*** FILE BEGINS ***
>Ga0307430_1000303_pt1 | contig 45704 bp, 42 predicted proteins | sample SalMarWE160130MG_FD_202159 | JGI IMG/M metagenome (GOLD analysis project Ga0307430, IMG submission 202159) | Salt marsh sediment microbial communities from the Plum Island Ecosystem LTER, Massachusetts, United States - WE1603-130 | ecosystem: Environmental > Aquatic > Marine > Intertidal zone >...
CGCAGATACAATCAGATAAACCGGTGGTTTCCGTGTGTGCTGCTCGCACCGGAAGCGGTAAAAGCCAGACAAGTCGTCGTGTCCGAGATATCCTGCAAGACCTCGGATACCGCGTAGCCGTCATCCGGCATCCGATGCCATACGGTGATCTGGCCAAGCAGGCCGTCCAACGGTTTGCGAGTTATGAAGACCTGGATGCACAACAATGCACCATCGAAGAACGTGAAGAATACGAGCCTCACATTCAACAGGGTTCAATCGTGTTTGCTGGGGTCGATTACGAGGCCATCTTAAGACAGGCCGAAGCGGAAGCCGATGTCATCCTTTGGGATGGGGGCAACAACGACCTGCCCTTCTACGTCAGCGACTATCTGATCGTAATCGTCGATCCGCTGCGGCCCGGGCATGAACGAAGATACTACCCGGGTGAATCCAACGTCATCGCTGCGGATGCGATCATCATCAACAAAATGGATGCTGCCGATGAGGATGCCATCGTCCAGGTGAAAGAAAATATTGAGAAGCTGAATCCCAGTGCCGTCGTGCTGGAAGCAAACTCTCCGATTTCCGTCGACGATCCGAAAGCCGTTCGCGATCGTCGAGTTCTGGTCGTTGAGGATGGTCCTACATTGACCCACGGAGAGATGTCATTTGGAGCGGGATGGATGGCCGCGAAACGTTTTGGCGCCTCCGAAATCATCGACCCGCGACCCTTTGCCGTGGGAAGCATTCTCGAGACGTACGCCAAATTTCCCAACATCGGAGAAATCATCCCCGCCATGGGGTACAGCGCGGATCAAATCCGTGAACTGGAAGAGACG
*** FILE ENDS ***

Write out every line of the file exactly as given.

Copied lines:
>Ga0307430_1000303_pt1 | contig 45704 bp, 42 predicted proteins | sample SalMarWE160130MG_FD_202159 | JGI IMG/M metagenome (GOLD analysis project Ga0307430, IMG submission 202159) | Salt marsh sediment microbial communities from the Plum Island Ecosystem LTER, Massachusetts, United States - WE1603-130 | ecosystem: Environmental > Aquatic > Marine > Intertidal zone >...
CGCAGATACAATCAGATAAACCGGTGGTTTCCGTGTGTGCTGCTCGCACCGGAAGCGGTAAAAGCCAGACAAGTCGTCGTGTCCGAGATATCCTGCAAGACCTCGGATACCGCGTAGCCGTCATCCGGCATCCGATGCCATACGGTGATCTGGCCAAGCAGGCCGTCCAACGGTTTGCGAGTTATGAAGACCTGGATGCACAACAATGCACCATCGAAGAACGTGAAGAATACGAGCCTCACATTCAACAGGGTTCAATCGTGTTTGCTGGGGTCGATTACGAGGCCATCTTAAGACAGGCCGAAGCGGAAGCCGATGTCATCCTTTGGGATGGGGGCAACAACGACCTGCCCTTCTACGTCAGCGACTATCTGATCGTAATCGTCGATCCGCTGCGGCCCGGGCATGAACGAAGATACTACCCGGGTGAATCCAACGTCATCGCTGCGGATGCGATCATCATCAACAAAATGGATGCTGCCGATGAGGATGCCATCGTCCAGGTGAAAGAAAATATTGAGAAGCTGAATCCCAGTGCCGTCGTGCTGGAAGCAAACTCTCCGATTTCCGTCGACGATCCGAAAGCCGTTCGCGATCGTCGAGTTCTGGTCGTTGAGGATGGTCCTACATTGACCCACGGAGAGATGTCATTTGGAGCGGGATGGATGGCCGCGAAACGTTTTGGCGCCTCCGAAATCATCGACCCGCGACCCTTTGCCGTGGGAAGCATTCTCGAGACGTACGCCAAATTTCCCAACATCGGAGAAATCATCCCCGCCATGGGGTACAGCGCGGATCAAATCCGTGAACTGGAAGAGACG